Election 2020: It’s not all bad

Americans of nearly every political persuasion who can take the long view should be able to find something positive in the 2020 election, no matter the outcome.

That’s a tall order. What if your side loses?

It depends.

If Donald Trump loses, his supporters will be on the outside looking in. But maybe for only a while. 

There’s nothing in the Constitution to prevent Trump from running again, say, in 2024. Grover Cleveland won the presidency in 1884 and served for four years. He then lost to Benjamin Harrison in 1888. But he ran again in 1892 and won, so he served two terms as president even though they weren’t consecutive. He was our 22nd and 24th president.

Trump enjoys a base almost religiously devoted to him personally. If he loses to Joe Biden this year, he and his base will have four years to bash the Biden administration, with help from Fox News and his social media network.

Who knows what the next four years will bring in the supercharged environment of modern politics? The times may be right by 2024 for a Trumpian comeback. It’s happened before.

If Joe Biden loses, his supporters will have to bide their time for another four-year cycle.

But Democrats are unlikely to lose the House of Representatives, and have a better-than-even chance, according to most polls, of picking up the Senate as well. We’ve seen in the recent past how hamstrung a president can be with a Congress controlled by the opposite party.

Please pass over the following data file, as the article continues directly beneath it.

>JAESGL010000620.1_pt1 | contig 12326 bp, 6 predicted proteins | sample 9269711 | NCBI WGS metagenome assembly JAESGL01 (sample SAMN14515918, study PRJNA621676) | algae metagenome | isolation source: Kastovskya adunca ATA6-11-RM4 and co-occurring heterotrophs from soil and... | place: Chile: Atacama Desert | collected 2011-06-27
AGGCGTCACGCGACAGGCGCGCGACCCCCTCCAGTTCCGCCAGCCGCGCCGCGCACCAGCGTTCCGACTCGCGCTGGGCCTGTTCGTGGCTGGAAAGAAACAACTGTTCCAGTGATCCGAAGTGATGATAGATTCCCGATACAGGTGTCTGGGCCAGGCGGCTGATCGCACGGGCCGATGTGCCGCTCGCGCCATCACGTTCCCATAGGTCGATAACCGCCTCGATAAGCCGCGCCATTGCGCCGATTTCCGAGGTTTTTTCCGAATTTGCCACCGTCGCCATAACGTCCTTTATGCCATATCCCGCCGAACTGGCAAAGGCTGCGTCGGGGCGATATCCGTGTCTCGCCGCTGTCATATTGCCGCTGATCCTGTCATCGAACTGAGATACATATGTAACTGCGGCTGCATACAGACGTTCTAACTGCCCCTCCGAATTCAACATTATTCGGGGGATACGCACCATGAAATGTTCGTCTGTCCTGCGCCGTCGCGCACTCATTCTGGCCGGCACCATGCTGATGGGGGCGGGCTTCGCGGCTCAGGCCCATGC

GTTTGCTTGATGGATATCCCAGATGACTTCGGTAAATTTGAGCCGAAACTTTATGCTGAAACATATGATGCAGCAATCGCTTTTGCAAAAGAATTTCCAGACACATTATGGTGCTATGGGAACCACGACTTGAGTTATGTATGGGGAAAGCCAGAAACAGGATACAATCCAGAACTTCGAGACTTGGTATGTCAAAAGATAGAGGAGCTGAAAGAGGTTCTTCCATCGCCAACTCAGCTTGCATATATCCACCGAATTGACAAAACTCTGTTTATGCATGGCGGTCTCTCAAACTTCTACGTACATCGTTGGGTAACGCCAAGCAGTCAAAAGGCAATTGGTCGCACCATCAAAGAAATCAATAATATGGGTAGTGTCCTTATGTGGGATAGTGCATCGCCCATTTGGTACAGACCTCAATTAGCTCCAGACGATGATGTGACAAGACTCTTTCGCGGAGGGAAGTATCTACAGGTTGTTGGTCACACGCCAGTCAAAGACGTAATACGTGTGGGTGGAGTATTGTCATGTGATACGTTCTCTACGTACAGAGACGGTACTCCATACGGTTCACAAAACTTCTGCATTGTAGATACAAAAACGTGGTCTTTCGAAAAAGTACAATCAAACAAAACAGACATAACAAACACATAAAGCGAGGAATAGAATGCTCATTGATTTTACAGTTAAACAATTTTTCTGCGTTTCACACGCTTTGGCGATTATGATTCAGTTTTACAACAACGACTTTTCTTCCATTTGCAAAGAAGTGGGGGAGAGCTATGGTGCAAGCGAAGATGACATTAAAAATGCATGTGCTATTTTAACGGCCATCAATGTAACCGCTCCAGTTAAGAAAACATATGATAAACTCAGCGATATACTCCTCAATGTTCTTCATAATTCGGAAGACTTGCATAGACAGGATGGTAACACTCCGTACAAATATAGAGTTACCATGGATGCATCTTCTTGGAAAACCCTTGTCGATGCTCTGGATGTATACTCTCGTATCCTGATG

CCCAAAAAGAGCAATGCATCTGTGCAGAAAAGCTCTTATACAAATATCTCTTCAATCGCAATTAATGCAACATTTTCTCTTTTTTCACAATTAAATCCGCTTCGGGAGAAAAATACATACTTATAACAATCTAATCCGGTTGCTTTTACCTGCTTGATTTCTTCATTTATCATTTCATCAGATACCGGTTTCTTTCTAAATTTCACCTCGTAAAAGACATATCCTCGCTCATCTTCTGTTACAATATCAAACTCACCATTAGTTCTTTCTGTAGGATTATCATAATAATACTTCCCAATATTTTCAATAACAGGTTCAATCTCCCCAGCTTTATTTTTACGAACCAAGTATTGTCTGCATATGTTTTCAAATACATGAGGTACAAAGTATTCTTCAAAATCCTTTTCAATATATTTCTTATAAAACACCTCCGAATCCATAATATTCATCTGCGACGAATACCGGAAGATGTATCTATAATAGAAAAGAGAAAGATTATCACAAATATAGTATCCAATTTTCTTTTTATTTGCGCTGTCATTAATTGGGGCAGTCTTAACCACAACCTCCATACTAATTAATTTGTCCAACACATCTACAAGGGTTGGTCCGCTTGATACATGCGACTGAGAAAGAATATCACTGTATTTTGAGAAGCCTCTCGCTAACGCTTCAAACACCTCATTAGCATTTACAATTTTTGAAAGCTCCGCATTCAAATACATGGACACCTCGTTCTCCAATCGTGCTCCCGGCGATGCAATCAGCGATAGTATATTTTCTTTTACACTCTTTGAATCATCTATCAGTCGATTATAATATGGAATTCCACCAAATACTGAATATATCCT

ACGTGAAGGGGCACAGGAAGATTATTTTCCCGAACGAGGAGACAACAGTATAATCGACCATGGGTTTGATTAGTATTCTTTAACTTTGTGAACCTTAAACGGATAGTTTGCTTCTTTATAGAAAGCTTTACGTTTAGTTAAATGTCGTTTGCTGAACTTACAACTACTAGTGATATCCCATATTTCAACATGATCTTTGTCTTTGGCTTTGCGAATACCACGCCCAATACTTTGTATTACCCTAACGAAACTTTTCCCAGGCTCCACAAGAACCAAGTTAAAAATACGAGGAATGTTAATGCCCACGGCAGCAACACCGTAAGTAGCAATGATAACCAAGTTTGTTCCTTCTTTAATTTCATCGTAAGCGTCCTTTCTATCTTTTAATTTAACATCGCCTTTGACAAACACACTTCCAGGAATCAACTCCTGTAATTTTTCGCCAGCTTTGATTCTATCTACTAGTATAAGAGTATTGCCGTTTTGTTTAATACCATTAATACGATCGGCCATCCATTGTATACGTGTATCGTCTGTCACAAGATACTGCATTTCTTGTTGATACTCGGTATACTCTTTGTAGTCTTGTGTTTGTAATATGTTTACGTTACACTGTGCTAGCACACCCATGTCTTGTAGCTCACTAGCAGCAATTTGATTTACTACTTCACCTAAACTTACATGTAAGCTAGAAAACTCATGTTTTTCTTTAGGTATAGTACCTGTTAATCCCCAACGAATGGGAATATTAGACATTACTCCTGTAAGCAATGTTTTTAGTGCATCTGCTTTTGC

And Democrats have demographics and science on their side, as well as a world that’s increasingly interdependent. 

Democrats have gained support in all regions of the country — the South, the Southwest, the Rust Belt. Even Texas. They may not yet be strong enough to win across the board, but the polls are moving in their direction. I see nothing on the horizon to counter that trend over the next decade.

What about Never-Trumper Republicans? The moderates, the classic Old Guard, and the small-government libertarian folks?

They’ve all wandered in the wilderness the past four years while Trump took control of their party. 

If Biden wins, they can with considerable logic say, “We told you so.” There’s a sizable bloc of Americans, in both parties, who are socially liberal, economically conservative, strong on local control, benevolent and inclusive toward their fellow countrymen, and fervently hunger for deft and thoughtful governing.

If Trump wins, the conditions are there for a realignment of politics, with moderates of both parties meeting in the political center.

Probably not in a new formal political party, but in a voting bloc that could control the legislative agenda. Neither party could afford to alienate them.

From 1876 until the 1960s, a bloc of Republicans and conservative Southern Democrats pretty well dominated American politics, at least enough to prevent wild swings in the nation’s direction. The United States has undergone revolutionary changes since then, and it’s not hard to envision a bipartisan bloc holding sway again, this time encouraging political moderation.

And nearly everyone is repelled by political violence.

If any takes place either before Nov. 3 or afterward, I look for it to be stamped out promptly. We’re not that kind of country.

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